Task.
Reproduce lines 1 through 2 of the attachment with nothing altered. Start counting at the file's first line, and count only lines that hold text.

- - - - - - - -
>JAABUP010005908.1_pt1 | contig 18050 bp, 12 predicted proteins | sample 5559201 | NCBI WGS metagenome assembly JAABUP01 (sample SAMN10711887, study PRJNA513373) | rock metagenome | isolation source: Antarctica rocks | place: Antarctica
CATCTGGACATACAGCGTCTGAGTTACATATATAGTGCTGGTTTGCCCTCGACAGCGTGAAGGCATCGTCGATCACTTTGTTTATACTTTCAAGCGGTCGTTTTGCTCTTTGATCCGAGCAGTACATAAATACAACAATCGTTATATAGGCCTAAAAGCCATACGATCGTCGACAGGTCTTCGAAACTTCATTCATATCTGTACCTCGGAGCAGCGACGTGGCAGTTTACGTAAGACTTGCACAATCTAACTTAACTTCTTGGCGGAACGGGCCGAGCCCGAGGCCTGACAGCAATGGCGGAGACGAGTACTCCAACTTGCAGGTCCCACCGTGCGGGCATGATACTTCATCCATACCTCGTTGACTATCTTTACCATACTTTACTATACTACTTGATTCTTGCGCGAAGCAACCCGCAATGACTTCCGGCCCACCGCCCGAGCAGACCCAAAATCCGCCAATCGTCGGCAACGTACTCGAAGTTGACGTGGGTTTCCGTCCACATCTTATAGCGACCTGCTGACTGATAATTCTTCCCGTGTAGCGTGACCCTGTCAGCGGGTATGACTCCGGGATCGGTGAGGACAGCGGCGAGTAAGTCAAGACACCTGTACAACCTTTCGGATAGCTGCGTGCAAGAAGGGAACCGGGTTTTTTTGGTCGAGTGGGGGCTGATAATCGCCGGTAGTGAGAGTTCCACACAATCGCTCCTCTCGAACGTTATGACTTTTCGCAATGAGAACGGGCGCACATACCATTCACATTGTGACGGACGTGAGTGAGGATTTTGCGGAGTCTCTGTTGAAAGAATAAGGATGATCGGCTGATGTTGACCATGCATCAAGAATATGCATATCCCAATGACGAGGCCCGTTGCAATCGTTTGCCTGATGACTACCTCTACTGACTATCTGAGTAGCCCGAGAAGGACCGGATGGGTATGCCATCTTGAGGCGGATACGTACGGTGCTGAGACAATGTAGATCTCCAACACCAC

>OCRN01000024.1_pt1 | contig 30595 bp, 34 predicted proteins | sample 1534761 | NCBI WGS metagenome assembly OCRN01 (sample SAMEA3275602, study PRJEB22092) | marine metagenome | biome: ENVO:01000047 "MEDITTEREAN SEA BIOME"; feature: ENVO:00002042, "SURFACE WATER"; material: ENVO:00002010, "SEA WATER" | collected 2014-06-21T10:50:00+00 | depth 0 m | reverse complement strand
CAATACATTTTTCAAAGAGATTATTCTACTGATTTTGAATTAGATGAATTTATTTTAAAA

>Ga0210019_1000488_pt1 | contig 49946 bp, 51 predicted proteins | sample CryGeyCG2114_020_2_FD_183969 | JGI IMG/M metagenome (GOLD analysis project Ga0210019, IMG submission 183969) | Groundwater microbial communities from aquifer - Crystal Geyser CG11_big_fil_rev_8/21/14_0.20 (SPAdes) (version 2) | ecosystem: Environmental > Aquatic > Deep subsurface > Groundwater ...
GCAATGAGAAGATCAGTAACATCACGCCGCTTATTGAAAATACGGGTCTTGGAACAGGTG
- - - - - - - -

>JAABUP010005908.1_pt1 | contig 18050 bp, 12 predicted proteins | sample 5559201 | NCBI WGS metagenome assembly JAABUP01 (sample SAMN10711887, study PRJNA513373) | rock metagenome | isolation source: Antarctica rocks | place: Antarctica
CATCTGGACATACAGCGTCTGAGTTACATATATAGTGCTGGTTTGCCCTCGACAGCGTGAAGGCATCGTCGATCACTTTGTTTATACTTTCAAGCGGTCGTTTTGCTCTTTGATCCGAGCAGTACATAAATACAACAATCGTTATATAGGCCTAAAAGCCATACGATCGTCGACAGGTCTTCGAAACTTCATTCATATCTGTACCTCGGAGCAGCGACGTGGCAGTTTACGTAAGACTTGCACAATCTAACTTAACTTCTTGGCGGAACGGGCCGAGCCCGAGGCCTGACAGCAATGGCGGAGACGAGTACTCCAACTTGCAGGTCCCACCGTGCGGGCATGATACTTCATCCATACCTCGTTGACTATCTTTACCATACTTTACTATACTACTTGATTCTTGCGCGAAGCAACCCGCAATGACTTCCGGCCCACCGCCCGAGCAGACCCAAAATCCGCCAATCGTCGGCAACGTACTCGAAGTTGACGTGGGTTTCCGTCCACATCTTATAGCGACCTGCTGACTGATAATTCTTCCCGTGTAGCGTGACCCTGTCAGCGGGTATGACTCCGGGATCGGTGAGGACAGCGGCGAGTAAGTCAAGACACCTGTACAACCTTTCGGATAGCTGCGTGCAAGAAGGGAACCGGGTTTTTTTGGTCGAGTGGGGGCTGATAATCGCCGGTAGTGAGAGTTCCACACAATCGCTCCTCTCGAACGTTATGACTTTTCGCAATGAGAACGGGCGCACATACCATTCACATTGTGACGGACGTGAGTGAGGATTTTGCGGAGTCTCTGTTGAAAGAATAAGGATGATCGGCTGATGTTGACCATGCATCAAGAATATGCATATCCCAATGACGAGGCCCGTTGCAATCGTTTGCCTGATGACTACCTCTACTGACTATCTGAGTAGCCCGAGAAGGACCGGATGGGTATGCCATCTTGAGGCGGATACGTACGGTGCTGAGACAATGTAGATCTCCAACACCAC